Portland Oregon Council Passes Business Face Recognition Ban
Face Recognition empowers investigations of all kinds, as well as enhancing general analytics solutions like this one.
Portland Oregon City Council in the U.S. has passed legislation that bans use of face recognition technology, not only by the city, but by private business and corporations. The move has major ramifications for use of the technology, not only in the U.S. but around the world.
The ban leans on a pair on ordinances: The first prohibits use of face recognition solutions in private locations accessible to the public – that includes any public facing business – banks, restaurants, cinemas, retail outlets, hotels and many more.
More impactful still is the second ordinance, which gives individual citizens the power to sue organisations $US1000 per day, or for unspecified damages if they be greater, for unlawful use of face recognition technology.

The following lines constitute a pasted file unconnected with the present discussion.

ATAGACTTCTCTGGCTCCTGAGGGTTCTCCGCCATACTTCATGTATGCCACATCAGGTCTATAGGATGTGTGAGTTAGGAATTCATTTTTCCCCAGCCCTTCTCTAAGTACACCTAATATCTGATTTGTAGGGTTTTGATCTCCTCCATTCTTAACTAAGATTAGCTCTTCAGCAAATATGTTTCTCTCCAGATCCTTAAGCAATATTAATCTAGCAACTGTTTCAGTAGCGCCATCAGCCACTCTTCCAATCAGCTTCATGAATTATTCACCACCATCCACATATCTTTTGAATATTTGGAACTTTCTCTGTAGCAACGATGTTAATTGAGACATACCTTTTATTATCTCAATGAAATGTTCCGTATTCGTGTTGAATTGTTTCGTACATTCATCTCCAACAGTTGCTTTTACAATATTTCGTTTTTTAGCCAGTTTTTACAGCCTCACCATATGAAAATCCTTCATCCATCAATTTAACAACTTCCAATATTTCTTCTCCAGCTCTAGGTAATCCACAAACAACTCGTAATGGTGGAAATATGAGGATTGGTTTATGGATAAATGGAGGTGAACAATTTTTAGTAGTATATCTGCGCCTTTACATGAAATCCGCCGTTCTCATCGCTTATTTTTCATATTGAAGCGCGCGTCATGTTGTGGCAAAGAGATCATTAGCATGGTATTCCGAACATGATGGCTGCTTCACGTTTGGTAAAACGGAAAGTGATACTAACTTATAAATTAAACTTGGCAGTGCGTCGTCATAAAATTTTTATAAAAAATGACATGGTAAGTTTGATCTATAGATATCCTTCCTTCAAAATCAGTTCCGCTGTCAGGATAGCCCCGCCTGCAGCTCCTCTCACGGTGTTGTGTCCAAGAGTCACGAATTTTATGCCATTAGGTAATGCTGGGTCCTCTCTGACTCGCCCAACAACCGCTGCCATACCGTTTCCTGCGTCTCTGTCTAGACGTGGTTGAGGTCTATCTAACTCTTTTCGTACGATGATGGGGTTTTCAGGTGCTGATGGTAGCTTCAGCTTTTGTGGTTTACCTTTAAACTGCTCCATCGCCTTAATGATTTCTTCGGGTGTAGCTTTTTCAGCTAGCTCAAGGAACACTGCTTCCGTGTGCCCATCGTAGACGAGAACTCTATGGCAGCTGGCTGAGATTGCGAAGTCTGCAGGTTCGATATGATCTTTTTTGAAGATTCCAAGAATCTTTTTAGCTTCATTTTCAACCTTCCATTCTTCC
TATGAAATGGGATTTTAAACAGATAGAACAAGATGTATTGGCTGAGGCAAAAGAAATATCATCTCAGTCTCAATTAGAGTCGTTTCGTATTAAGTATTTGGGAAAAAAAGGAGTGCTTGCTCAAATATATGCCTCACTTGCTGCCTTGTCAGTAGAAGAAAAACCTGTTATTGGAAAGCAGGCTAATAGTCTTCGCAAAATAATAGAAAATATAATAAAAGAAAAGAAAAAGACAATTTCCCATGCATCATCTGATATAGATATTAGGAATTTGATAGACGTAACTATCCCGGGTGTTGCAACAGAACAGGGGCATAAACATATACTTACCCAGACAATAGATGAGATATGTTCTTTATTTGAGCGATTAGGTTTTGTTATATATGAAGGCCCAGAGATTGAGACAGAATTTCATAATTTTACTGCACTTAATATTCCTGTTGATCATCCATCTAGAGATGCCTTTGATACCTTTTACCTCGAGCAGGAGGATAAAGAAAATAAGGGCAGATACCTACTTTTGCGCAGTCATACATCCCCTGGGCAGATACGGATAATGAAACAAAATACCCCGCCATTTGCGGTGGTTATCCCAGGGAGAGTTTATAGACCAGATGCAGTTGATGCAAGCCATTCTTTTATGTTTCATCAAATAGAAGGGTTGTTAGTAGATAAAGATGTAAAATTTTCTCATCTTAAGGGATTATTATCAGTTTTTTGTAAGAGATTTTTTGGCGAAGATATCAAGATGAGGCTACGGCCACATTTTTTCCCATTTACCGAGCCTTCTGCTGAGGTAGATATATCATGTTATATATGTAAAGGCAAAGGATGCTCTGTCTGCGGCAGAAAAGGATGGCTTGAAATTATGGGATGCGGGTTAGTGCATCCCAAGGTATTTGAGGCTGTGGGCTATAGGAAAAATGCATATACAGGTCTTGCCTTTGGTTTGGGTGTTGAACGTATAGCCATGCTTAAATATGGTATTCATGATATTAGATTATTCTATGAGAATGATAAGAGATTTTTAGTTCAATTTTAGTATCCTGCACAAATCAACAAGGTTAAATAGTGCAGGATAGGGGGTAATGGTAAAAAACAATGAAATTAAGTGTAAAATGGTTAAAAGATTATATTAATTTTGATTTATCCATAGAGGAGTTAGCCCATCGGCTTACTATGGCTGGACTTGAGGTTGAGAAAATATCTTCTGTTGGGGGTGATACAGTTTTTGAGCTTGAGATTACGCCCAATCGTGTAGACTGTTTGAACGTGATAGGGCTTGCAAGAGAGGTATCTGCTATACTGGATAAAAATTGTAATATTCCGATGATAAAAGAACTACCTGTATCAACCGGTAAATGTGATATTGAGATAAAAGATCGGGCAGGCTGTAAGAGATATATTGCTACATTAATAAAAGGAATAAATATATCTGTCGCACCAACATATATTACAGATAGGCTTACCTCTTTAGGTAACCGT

“We hope the passage of this landmark legislation in Portland will spur efforts to enact statewide legislation that protects all Oregonians from the broad range of ways that our biometric information is collected, stored, sold, and used without our permission,” Jann Carson, interim executive director of the ACLU of Oregon.
According to Carson, face recognition is harmful “especially to black people, indigenous people, people of colour, and women, who frequently are misidentified by the technology”.
Carson’s assertions are correct in relation to subjects with darker skin tones, a finding highlighted by a NIST report earlier in the year. The NIST report argued the issues relate to the fact the technology was created using white European faces, but this discounts that much face recognition technology is coming from Chinese makers. Nor did the report appear to take into account challenges of reflectance, which might increase error rates and may be eliminated with direct lighting.
From the point of view of integrators and end users, video analytics/VCA offers considerable functionality enhancements, from people counting to line crossing, objects left and a great deal in between. Face recognition is also effective for hands-free access control. Losing these capabilities will slice into future efficiencies of CCTV solutions, as well as disempowering smart search functions.